December 2009

Effective Laboratory Management

As you move up, you’ll learn to leverage the resources you have. It is impossible to do everything yourself. Delegate and free up your time. To reduce your workload, you have to train your research and administrative staff to take over some of the work. Krishnan explains, “A common mistake is to keep doing what you had been doing before and take on more responsibility. The result is you get overloaded, and projects start waiting for your attention.”

Looking for more information on laboratory management? Here are some resources:

• The ASBMB collection of materials on preparing future faculty: http://bit.ly/4o4zYy

• The HHMI collection of management materials: www.hhmi.org/resources/labmanagement

• The 2009 San Diego lab-management symposium: http://bit.ly/6iDKj

• The National Institute of General Medical Sciences workshop for postdocs transitioning to independent positions: https://workshop.nigms.nih.gov

Krishnan also stresses managing your capacity. “Understand what capacity you have available and find the demands on that capacity. The general rule in operations management is not to push your capacity beyond 90 percent, if you want to have an efficient and responsive system. You should have 10 percent slack time built into the plan for creativity and in case an unknown factor requires additional attention. This is easier said than done, because the business world operates on everybody being busy and scheduled for 100 percent of their time. If you want to have relaxed productivity in science, you must learn to delegate. Do less and get more!”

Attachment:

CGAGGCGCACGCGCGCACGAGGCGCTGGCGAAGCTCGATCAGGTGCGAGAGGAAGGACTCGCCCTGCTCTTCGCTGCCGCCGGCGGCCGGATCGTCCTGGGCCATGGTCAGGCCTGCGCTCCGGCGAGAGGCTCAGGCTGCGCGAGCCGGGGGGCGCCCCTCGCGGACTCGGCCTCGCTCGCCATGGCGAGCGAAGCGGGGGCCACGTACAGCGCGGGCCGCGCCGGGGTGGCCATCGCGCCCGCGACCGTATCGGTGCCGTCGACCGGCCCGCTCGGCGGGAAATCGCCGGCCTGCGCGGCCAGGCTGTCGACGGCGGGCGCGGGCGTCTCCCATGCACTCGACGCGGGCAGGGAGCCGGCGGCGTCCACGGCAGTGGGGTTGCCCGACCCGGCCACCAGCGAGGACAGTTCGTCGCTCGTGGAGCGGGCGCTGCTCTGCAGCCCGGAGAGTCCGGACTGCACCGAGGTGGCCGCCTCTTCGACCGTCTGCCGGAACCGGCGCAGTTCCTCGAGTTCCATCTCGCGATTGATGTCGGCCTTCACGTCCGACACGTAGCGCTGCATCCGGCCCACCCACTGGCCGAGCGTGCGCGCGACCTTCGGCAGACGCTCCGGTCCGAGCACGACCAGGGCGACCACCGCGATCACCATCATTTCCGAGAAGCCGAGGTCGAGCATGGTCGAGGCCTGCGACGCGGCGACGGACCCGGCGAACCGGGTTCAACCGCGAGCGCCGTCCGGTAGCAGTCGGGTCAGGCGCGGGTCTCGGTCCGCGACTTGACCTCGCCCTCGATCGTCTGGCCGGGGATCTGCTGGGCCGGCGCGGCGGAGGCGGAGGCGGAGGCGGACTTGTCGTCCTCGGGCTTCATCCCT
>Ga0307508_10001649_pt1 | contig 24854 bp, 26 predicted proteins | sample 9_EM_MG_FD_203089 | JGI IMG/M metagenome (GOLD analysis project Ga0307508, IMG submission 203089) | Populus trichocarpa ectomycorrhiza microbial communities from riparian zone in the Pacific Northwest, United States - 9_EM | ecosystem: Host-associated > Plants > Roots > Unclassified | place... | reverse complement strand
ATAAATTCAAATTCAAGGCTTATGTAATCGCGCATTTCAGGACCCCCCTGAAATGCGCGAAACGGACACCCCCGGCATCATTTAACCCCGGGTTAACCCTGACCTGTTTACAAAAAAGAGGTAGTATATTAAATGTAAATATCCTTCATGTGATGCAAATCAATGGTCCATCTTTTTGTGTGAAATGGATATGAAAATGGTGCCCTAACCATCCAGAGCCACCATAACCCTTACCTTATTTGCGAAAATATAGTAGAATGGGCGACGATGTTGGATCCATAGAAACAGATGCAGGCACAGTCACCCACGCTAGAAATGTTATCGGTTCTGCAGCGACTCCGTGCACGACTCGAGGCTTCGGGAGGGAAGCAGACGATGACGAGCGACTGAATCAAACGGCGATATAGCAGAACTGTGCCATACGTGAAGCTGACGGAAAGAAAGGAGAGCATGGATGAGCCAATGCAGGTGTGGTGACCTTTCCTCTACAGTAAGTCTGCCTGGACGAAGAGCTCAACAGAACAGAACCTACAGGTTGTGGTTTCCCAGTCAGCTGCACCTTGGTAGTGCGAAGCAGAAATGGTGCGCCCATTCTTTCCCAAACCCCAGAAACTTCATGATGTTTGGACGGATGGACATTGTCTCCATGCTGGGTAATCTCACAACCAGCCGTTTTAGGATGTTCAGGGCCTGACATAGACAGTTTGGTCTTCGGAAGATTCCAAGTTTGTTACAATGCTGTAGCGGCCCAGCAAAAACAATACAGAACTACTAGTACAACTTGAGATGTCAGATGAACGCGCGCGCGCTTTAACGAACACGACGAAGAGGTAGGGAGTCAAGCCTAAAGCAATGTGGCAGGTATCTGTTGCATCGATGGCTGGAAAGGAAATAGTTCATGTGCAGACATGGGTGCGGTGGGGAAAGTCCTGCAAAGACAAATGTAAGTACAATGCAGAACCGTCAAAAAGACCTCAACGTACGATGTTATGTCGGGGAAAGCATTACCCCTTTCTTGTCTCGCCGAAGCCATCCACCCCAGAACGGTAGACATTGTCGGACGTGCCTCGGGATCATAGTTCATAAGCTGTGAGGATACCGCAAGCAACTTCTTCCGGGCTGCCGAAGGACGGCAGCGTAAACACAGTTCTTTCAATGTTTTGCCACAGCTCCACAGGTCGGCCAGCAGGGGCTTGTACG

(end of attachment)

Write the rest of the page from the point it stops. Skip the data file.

Building a hierarchy helps manage your workload: Project leaders report to the lab head, and senior scientists train junior scientists. “A rule of thumb is that the number of people reporting to you should not be more than seven,” says Krishnan. “Watch out and minimize the bureaucracy that this may create. Weekly prescheduled team meetings save time. You can have regular meetings as early as 7:30 a.m. If everybody knows Thursday morning is discussion time, everybody will prepare their results by Wednesday. You create a natural rhythm, and you will see that synchronization and structure is helpful in getting results.”

Every meeting and commitment has to be questioned: Do I really need to do this? Does the cost-benefit ratio justify the time investment? The laboratory leader also needs some time in the middle of the day for horizontal project management. Even in big groups, at least an hour a day without meetings is essential. How can you keep several projects moving in parallel and jump from one to another without slowing the process? It could happen that a person who is not well trained gets overwhelmed, and the process slows for all participating parties. As you move up in the scientific hierarchy, you must manage projects vertically from start to finish.

NEXT PAGE 1 | 2 | 3

First Name:
Last Name:
Email:
Comment:


Comment on this item:
Rating:
Our comments are moderated. Maximum 1000 characters. We would appreciate it if you signed your name to your comment.


  


COMMENTS:

 

 

Great article! I have a big lab that needs much management.

 

7 Comments

  • I was looking for such a course. How much it will coast for international participent.

  • I will really appreciate your effort in taking to help educate me on lab management as a course.

  • i would like to join the class of laboratory management and to get a some information thank you

  • i have enjoyed information on laboratory management for which i would like to do masters in laboratory management

  • I do like your experience. thanks

  • thank you guys for good work

  • I have enjoyed reading the comments from krishnan on management of laboratory. i want to read more about his expriences in management

Page 1 of 1

found= true366